Posts Tagged ‘Larry Klayman’

“Judicial Watch: Barking at the Moon?”

Daniel Libit at Politico (Dec. 17) quotes me in a new piece on Judicial Watch, the more-or-less-conservative activist group that brought disrepute on itself in the Clinton years by advancing litigation (often of highly dubious merit) as a scorched-earth method of politics-by-other-means. Since the departure of eccentric founder Larry Klayman the group has been edging back toward respectability, but the return of Hillary Clinton to the Executive Branch seems to have rekindled a “Pavlovian” impulse to sue first and think later.

June 20 roundup

  • Federal judge: asking employee to get coffee not an intrinsically sexist act [Legal Intelligencer]
  • Kilt-clad Montgomery Blair Sibley, at press conference, adds certain je ne sais quoi to tawdry Larry Sinclair sideshow [Sydney Morning Herald]
  • Remind us why Florida Gov. Crist is supposed to be an acceptable veep pick? [PoL]. Also at Point of Law: Hill’s FISA compromise may end pending telecom-privacy suits; interesting Second Circuit reverse-preference case on New Haven firefighters.
  • Virginia bar authorities shaken by charges that Woodbridge attorney Stephen T. Conrad pocketed $3.4 million in injury settlements at clients’ expense [Va. Lawyers Weekly; case of Christiansburg, Va. lawyer Gerard Marks ties in with first links here]
  • U.K.: Local government instructs staff that term “brainstorming” might be insensitive to persons with epilepsy, use “thought showers” instead [Telegraph; Tunbridge Wells, Kent]
  • Big personal injury law firm in Australia, Keddies Lawyers, denies accusations of client overcharging and document falsification [SMH]
  • Will this be on the bar exam? Massachusetts law school dean eyes war crime trials culminating in hanging for high officials of Bush Administration [Ambrogi and more, Michael Krauss and I at PoL]
  • “Just another cash grab”? New Kabateck Brown Kellner “click-fraud” class actions against Google AdWords, CitySearch [Kincaid, TechCrunch/WaPo]
  • Former Rep. Bob Barr, this year’s Libertarian presidential candidate, is no stranger to the role of plaintiff in politically fraught litigation [six years ago on Overlawyered, and represented by Larry Klayman to boot]

“Inappropriate and unethical behavior”

Litigious populist Larry Klayman, once a legal scourge of the Clinton White House and a repeat mentionee on this site (May 7 and links from there), has once again drawn rebuke from the bench. This time Judge Walter Tolub has denied Klayman the right to appear in his Manhattan courtroom, saying Klayman’s “record demonstrates more than an occasional lapse of judgment, it evinces a total disregard for the judicial process”:

The judge cited seven instances in which Klayman had been rebuked or sanctioned by federal judges. One of those was Southern District of New York Judge Denny Chin, who in 1997 sanctioned Klayman for making “preposterous” claims and engaging in “abusive and obnoxious” behavior.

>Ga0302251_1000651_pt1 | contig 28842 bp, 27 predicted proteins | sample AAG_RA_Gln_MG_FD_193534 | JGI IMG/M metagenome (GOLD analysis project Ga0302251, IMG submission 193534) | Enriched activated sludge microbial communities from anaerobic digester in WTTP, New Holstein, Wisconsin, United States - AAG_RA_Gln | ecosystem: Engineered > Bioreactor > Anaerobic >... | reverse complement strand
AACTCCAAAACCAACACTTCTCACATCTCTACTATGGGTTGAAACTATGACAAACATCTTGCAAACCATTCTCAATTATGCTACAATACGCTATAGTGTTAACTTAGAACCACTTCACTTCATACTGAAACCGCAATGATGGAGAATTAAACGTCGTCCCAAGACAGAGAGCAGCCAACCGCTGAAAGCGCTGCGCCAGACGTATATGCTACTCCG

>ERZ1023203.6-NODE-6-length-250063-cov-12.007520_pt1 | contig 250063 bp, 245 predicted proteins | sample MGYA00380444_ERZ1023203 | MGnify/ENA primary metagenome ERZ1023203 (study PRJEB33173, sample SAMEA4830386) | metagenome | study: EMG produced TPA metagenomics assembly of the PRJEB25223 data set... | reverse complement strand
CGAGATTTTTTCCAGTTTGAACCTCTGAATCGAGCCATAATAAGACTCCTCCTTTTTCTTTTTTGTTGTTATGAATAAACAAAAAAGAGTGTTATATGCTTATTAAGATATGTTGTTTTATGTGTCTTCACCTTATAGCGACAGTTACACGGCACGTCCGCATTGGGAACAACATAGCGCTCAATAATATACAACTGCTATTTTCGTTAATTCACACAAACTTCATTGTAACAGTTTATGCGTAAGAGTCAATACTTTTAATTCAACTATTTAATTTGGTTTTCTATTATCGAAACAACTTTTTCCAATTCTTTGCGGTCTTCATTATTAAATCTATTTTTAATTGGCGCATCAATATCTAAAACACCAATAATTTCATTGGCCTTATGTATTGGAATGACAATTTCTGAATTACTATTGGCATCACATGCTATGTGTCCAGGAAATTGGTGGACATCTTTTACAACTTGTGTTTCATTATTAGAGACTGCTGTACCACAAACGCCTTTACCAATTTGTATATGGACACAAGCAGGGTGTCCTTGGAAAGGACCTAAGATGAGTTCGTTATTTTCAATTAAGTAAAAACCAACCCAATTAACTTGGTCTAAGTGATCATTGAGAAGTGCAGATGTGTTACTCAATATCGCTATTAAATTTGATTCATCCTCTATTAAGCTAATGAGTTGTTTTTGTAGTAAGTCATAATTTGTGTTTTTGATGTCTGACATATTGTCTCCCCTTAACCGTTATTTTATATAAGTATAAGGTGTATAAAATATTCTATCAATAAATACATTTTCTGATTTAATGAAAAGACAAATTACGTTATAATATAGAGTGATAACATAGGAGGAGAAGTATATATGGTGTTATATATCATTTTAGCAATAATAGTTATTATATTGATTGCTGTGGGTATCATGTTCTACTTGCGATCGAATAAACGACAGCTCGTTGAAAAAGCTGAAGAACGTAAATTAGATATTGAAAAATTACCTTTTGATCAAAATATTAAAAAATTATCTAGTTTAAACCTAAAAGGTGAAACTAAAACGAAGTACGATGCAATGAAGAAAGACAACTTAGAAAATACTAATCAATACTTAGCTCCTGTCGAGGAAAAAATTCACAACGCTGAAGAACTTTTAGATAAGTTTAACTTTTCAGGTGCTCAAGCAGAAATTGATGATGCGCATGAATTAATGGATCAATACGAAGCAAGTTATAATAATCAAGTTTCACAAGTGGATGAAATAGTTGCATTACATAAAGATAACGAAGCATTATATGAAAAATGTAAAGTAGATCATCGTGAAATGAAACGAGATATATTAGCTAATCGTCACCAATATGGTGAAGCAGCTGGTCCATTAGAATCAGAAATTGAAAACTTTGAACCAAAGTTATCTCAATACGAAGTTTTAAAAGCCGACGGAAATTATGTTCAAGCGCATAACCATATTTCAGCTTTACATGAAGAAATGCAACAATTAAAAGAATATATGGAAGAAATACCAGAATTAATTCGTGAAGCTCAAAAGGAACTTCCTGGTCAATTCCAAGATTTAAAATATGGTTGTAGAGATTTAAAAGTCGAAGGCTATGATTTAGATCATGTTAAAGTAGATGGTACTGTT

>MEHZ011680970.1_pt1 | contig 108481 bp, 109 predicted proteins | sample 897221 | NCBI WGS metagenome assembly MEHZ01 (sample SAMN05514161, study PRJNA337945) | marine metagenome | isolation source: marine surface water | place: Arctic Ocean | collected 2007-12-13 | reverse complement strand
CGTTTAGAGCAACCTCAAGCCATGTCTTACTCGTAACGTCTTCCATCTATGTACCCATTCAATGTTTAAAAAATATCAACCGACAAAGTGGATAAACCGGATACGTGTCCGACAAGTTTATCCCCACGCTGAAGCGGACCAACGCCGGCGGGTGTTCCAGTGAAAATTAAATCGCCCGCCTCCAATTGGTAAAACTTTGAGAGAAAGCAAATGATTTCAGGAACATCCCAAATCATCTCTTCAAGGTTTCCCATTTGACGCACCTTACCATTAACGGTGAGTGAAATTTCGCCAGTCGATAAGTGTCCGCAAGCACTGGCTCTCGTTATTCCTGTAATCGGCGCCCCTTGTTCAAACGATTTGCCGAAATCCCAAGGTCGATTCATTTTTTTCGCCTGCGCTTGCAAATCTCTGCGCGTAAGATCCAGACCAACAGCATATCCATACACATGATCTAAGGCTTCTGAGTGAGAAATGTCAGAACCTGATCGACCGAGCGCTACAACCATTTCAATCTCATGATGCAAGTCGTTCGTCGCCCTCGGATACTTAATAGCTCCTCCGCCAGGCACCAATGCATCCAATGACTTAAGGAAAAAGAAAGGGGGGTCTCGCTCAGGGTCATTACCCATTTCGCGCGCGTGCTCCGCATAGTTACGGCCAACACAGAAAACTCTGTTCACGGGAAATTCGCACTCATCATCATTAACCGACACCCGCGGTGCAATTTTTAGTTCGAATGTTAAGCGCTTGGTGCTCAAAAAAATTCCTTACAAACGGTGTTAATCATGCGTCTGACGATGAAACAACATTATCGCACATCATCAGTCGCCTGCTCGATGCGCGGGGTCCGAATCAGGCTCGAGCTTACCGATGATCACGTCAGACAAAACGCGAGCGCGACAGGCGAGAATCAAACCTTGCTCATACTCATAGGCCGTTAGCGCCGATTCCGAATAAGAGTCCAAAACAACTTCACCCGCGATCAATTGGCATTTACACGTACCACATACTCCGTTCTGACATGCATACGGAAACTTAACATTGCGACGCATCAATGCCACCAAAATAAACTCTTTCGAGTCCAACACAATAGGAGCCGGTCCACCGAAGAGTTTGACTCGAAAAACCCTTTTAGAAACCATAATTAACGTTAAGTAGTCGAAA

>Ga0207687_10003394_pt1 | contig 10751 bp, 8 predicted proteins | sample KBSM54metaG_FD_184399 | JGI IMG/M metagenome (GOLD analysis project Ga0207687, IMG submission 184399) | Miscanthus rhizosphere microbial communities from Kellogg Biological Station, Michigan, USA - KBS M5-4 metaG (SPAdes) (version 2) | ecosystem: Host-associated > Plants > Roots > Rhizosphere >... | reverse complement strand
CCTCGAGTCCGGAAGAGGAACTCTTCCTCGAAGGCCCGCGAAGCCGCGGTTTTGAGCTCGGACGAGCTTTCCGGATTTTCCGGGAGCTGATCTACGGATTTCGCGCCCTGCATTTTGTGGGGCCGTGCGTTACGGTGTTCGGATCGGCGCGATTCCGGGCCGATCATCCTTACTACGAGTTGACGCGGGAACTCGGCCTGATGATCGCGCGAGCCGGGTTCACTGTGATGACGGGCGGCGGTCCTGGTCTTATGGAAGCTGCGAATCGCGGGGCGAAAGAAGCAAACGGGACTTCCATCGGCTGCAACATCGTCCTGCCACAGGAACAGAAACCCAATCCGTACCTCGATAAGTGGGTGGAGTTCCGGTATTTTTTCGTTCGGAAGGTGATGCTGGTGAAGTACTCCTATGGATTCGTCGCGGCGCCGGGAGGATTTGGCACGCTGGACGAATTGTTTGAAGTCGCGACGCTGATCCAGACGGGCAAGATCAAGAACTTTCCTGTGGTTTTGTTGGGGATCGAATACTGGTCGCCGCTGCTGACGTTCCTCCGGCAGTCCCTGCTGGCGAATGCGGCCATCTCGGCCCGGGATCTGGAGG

Klayman, who vows to appeal the ruling, is seeking the right to represent former New York Post gossip reporter Jared Paul Stern in a lawsuit against billionaire Ronald Burkle. (Anthony Lin, “Klayman Denied N.Y. Admission in Former Gossip Reporter’s Suit Against Billionaire”, New York Law Journal, Sept. 7).

Where are they now? Larry Klayman watch

How the mighty have fallen. Once able to harass the president of the United States, professional gadfly Larry Klayman — former head of Judicial Watch — is now reduced to filing lawsuits over zoning issues. The town of Pompano Beach approved plans by the Islamic Center of South Florida to build a mosque; at least one resident of the neighborhood disapproved, and hired Klayman:

The lawsuit, filed Tuesday, claims the leader of the mosque, Imam Hassan Sabri, has repeatedly been associated with others who are tied to terrorist groups including Hamas, al-Qaida and the Palestinian Islamic Jihad.

The connections outlined in the filing appear loose and there is no accusation of direct wrongdoing.

Having reviewed the complaint (PDF), it appears to range from meritless to frivolous; this about sums up Klayman’s argument:

Larry Klayman, the lawyer for Wright, said the filing does not amount to an anti-Muslim action but maintained that the mosque sacrificed public safety.

“The mosque is radical, the imam is radical,” Klayman said. “We believe they will go out and recruit people in the African-American community to do their bidding.”

I may not be a fan of “radical” Muslims, but as you can imagine, a church being “radical” and “recruiting people” are protected activities under the First Amendment. And while Klayman failed to name the town that approved the allegedly-suspect rezoning as a party in the case, he sued the completely unrelated Council on American-Islamic Relations for some inexplicable reason. (I suspect the phrase “cheap publicity stunt” may be the answer.)